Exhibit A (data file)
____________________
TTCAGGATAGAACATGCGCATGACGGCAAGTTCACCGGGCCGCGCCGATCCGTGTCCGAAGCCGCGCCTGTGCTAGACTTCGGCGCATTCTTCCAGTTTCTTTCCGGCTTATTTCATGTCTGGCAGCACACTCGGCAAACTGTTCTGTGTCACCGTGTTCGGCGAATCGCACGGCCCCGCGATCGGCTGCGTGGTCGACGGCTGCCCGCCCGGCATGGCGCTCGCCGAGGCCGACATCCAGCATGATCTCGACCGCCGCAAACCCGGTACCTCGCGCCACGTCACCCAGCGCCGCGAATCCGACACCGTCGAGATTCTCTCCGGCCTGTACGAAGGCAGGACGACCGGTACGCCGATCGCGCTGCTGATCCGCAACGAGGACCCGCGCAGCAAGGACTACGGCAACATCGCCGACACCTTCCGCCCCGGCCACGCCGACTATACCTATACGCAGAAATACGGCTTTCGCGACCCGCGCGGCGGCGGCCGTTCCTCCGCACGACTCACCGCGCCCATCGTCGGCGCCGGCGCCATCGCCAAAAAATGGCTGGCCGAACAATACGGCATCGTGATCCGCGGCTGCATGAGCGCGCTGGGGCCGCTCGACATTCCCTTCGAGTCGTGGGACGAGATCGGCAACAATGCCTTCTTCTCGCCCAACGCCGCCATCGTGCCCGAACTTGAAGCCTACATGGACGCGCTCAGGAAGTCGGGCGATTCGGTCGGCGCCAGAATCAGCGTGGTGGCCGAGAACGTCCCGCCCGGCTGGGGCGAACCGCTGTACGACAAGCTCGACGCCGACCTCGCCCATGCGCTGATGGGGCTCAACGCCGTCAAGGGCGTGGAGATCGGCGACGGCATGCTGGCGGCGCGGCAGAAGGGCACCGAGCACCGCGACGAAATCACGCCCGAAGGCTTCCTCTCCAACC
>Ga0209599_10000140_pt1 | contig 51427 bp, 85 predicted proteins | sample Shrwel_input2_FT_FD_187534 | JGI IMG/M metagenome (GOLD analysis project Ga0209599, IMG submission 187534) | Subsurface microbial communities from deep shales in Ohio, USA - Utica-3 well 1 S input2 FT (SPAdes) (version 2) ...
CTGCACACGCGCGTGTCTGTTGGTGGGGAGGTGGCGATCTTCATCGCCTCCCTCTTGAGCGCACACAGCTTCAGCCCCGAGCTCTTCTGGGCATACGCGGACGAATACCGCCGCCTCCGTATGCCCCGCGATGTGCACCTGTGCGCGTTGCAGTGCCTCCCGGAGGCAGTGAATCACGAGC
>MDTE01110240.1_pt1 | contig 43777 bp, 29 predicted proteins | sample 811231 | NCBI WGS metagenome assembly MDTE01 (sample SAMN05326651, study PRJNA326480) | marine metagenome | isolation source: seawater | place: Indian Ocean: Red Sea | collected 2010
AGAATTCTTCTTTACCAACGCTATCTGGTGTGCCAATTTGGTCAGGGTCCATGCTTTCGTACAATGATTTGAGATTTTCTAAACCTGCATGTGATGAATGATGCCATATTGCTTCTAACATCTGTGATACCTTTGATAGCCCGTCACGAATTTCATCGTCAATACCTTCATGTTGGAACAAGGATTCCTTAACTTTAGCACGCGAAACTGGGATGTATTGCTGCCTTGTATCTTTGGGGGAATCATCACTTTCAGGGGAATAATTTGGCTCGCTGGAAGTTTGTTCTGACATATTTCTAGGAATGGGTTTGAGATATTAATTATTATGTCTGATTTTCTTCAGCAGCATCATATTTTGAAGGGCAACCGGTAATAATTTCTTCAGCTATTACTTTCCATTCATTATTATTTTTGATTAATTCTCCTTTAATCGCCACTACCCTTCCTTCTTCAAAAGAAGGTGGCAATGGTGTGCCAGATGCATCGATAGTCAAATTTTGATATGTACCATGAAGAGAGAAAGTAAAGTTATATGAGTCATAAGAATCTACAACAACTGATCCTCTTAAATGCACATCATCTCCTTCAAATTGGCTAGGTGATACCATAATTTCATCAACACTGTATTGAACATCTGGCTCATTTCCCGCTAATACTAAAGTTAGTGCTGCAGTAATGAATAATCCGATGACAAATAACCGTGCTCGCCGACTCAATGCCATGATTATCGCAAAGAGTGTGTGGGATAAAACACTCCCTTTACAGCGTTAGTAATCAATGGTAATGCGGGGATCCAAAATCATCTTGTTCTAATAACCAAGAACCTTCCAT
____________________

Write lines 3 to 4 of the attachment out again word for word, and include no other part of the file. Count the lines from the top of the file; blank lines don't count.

CTGCACACGCGCGTGTCTGTTGGTGGGGAGGTGGCGATCTTCATCGCCTCCCTCTTGAGCGCACACAGCTTCAGCCCCGAGCTCTTCTGGGCATACGCGGACGAATACCGCCGCCTCCGTATGCCCCGCGATGTGCACCTGTGCGCGTTGCAGTGCCTCCCGGAGGCAGTGAATCACGAGC
>MDTE01110240.1_pt1 | contig 43777 bp, 29 predicted proteins | sample 811231 | NCBI WGS metagenome assembly MDTE01 (sample SAMN05326651, study PRJNA326480) | marine metagenome | isolation source: seawater | place: Indian Ocean: Red Sea | collected 2010